Is pre­tend­ing to be un­bi­ased yet slant­ing the news and ad­vo­cat­ing a po­lit­i­cal view­point by cer­tain tele­vi­sion news or­ga­ni­za­tions, their an­chors, and some re­porters in the pub­lic in­ter­est?

Although the FCC can’t in­ter­fere with broad­cast­ers’ news or com­men­tary judge­ment,its Con­sumer Guide states that“as pub­lic trus­tees, broad­cast­ers may not in­ten­tion­ally dis­tort the news” and that the FCC has pub­li­cally stated that "rig­ging or slant­ing the news is a most heinous act against the pub­lic in­ter­est."

So where are the con­ser­va­tive groups pe­ti­tion­ing or com­plain­ing to the FCC about such anti-pub­lic in­ter­est con­duct? Let’s see if con­ser­va­tive watch­dog groups fol­low through and ask Trump’s FCC to crack down on ob­scen­ity and the slant­ing and dis­tor­tion of news to the Amer­i­can pub­lic.

There were so many flash points made about An­drew Jack­son last week, and ad­mit­tedly, I didn’t know much about him. At least, noth­ing good. I was cu­ri­ous about the man, his pres­i­dency and why Trump might be so en­am­ored of him.

I knew there was more pub­lished ma­te­rial and read­able re­search out there to feed my rest­less pur­suit of the real Amer­i­can his­tory, and eureka, I’ve found it!

"White Trash: The 400 Year Un­told His­tory of Class in Amer­ica," by Nancy Isen­berg, was pub­lished in 2016, with a new pref­ace writ­ten af­ter the elec­tion of Don­ald Trump. Ms. Isen­berg is the T. Henry Williams Pro­fes­sor of Amer­i­can His­tory at Louisiana State Univer­sity. Her well-writ­ten book has given me a new out­look.

Now, if only ev­ery­one had this book. But alas, the schol­arly tome weighs in at 321 pages, and an ad­di­tional 127 pages of notes.

Although weighty, the con­tents have filled in many blanks for me.

Right off the bat, in the new pref­ace, Ms. Isen­berg states re: the 2016 elec­tion,“it was class all the way.”

Class ma­nip­u­la­tions have been part of the elec­toral process for cen­turies, and dur­ing this past elec­tion, we got a con­stant view of how that works via tele­vi­sion, Face­book, Twit­ter, et al.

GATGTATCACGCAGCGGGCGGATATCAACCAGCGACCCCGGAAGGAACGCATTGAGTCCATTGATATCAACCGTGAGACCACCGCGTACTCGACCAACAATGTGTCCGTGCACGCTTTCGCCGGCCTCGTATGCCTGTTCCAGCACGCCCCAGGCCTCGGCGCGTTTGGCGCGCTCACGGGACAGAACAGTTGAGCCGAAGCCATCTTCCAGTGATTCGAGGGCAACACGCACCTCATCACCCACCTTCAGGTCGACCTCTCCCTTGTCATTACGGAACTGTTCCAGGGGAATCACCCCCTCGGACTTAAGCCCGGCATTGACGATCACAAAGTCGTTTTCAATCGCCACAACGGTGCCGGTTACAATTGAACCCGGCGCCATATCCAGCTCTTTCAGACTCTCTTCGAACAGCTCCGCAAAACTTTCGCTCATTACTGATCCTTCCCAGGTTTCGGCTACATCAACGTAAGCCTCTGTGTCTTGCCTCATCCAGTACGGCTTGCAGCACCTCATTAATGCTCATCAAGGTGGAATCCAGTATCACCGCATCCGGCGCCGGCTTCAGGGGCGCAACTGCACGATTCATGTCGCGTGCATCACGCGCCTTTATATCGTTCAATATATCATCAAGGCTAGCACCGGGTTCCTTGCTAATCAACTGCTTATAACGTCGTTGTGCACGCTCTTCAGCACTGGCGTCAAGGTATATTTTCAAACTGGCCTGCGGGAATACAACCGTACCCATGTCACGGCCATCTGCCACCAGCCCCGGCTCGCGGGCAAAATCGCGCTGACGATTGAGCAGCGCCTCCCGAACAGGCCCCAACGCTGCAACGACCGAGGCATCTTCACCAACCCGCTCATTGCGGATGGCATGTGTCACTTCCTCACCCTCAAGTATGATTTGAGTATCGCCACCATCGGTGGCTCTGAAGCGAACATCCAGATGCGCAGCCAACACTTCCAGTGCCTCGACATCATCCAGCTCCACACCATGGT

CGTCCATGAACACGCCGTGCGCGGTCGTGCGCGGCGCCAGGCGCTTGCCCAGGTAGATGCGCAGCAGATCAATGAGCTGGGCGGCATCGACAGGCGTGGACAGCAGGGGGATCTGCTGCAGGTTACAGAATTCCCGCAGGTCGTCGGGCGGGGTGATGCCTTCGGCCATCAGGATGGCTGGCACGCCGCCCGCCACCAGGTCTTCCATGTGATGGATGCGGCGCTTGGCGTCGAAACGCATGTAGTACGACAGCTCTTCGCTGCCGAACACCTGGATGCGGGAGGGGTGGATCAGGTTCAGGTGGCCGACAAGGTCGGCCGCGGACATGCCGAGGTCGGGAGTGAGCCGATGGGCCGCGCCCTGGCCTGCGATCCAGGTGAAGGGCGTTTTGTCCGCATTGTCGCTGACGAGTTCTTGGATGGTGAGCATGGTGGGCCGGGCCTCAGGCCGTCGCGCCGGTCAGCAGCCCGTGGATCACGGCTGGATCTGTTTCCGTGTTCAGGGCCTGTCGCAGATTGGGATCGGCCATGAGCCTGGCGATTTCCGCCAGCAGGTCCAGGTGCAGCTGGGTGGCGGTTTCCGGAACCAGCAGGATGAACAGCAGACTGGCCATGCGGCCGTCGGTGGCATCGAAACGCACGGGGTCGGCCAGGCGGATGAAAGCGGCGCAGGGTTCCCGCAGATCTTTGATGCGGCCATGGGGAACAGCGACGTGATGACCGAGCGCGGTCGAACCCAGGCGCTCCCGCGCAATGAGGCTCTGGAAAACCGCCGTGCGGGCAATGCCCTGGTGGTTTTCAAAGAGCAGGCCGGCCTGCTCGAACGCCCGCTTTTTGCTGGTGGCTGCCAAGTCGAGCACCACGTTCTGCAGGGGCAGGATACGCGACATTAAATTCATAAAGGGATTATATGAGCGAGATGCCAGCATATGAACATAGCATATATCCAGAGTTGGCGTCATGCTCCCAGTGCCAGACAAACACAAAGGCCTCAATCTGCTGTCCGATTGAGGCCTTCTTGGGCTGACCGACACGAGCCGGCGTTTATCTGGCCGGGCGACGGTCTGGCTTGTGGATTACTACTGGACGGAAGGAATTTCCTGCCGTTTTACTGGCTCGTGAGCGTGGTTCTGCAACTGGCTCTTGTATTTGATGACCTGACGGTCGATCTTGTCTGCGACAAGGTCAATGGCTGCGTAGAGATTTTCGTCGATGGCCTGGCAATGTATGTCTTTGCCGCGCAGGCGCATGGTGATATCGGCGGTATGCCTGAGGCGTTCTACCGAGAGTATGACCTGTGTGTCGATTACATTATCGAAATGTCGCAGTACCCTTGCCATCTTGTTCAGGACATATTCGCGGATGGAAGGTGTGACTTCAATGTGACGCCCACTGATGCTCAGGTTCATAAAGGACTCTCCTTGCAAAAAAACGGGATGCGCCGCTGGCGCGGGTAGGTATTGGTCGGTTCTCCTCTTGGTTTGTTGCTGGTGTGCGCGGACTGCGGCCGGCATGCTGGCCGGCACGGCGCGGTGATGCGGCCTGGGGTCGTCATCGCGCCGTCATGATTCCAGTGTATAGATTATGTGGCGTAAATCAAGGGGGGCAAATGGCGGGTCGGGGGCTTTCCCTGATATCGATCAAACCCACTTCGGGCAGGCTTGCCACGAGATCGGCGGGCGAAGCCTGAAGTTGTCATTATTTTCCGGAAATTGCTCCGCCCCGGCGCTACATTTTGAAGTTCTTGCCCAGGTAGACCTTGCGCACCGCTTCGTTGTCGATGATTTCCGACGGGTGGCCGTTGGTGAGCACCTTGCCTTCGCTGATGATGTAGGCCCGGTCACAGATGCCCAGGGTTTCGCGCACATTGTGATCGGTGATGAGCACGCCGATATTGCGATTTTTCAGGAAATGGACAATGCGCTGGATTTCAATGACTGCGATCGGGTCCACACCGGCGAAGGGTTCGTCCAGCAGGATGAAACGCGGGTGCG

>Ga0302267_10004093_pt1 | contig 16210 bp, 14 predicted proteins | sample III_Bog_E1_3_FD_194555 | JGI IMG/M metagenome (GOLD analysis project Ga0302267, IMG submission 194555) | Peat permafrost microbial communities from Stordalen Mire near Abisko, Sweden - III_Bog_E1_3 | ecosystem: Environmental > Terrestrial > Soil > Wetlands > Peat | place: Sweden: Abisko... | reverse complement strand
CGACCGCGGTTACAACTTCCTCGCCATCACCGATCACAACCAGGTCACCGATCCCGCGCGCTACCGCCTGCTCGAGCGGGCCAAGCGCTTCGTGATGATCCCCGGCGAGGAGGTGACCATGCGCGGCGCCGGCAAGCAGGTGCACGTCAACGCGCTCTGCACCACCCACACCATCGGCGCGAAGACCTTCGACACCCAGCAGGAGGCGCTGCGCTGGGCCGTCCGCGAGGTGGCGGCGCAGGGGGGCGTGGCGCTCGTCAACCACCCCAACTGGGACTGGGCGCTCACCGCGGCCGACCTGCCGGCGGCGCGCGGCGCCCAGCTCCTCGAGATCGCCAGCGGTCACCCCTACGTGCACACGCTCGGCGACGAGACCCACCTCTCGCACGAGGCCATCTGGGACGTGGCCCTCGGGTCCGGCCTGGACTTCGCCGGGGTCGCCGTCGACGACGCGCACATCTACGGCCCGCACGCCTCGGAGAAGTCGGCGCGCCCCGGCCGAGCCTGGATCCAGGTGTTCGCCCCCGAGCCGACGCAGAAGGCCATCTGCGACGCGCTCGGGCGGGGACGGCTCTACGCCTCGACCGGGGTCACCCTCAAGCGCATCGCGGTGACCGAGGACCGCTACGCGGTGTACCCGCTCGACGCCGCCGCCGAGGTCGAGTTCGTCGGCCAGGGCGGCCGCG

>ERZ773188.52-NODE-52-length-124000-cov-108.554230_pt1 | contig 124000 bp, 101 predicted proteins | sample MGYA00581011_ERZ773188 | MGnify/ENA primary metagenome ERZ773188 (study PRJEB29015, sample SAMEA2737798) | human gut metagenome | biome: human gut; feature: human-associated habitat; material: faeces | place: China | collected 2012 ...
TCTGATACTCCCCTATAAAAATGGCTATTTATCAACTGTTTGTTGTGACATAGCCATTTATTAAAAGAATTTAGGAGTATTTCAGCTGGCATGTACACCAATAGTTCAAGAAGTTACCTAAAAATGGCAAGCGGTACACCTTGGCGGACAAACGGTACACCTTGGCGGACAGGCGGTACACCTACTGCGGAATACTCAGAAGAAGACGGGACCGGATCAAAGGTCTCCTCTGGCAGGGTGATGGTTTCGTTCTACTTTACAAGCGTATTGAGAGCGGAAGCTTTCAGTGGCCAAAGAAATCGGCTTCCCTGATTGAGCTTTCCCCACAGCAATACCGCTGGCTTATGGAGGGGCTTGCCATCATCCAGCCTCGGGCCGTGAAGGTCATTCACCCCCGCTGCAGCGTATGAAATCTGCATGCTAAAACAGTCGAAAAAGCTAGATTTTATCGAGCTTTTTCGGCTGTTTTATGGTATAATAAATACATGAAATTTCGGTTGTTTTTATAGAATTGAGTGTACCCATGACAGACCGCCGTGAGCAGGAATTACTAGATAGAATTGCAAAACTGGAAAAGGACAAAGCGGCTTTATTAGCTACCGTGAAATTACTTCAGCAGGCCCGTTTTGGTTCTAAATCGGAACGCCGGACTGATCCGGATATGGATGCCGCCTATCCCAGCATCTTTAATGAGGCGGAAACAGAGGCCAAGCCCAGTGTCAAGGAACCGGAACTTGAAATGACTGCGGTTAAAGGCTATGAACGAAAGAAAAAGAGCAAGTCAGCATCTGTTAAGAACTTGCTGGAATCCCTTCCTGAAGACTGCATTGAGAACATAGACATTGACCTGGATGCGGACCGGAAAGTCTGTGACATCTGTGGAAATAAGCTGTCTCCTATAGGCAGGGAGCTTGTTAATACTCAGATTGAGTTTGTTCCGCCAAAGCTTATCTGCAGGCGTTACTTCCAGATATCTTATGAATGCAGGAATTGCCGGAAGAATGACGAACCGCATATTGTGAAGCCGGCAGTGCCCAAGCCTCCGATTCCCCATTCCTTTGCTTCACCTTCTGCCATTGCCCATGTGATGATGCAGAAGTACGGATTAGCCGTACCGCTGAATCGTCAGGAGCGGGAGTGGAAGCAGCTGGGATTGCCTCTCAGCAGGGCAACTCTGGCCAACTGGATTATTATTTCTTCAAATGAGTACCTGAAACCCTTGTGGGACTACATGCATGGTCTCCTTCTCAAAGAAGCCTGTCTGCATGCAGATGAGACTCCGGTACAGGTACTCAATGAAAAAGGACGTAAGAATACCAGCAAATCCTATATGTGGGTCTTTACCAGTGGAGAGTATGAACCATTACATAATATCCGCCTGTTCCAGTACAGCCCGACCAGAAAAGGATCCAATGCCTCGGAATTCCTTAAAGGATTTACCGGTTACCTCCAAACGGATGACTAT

But first, a con­fes­sion: I am an Amer­i­can, there­fore, since child­hood, I have been taught to be bi­ased against cer­tain folk; show more pref­er­ence to my own, but, to be­have po­litely in pub­lic to­ward all.

I fur­ther con­fess that I have al­ways been aware of lesser-than white folk. They were abundant through­out the parts of the south where I grew up (South Florida), and where my dad’s peo­ple pi­o­neered: South Carolina. We used pe­jo­ra­tive terms to de­scribe them; I am not proud of that. But I never knew ‘why’ they were so poor, or that, how his­tor­i­cally, this Coun­try’s poli­cies, cer­tain leg­is­la­tion, and the gen­eral pe­cu­liarly neg­a­tive at­ti­tudes to­ward this group of whites was based on how they were treated back in Europe.

I al­ways thought that if you were white in Amer­ica, you had an ad­van­tage built into your skin. Not!

The White Trash in her book were Eng­land’s waste, ex­pend­ables.They were sent to this new coun­try to be used up, worked to death, and, if they sur­vived, left to their own ‘folk­ways.’ Lit­er­ally, no one cared for their wel­fare, and the pre­vail­ing at­ti­tude was that they should just go off - to the hills, to the back al­leys, to hov­els, to eat mud, and die.

Some­times even con­sid­ered a dif­fer­ent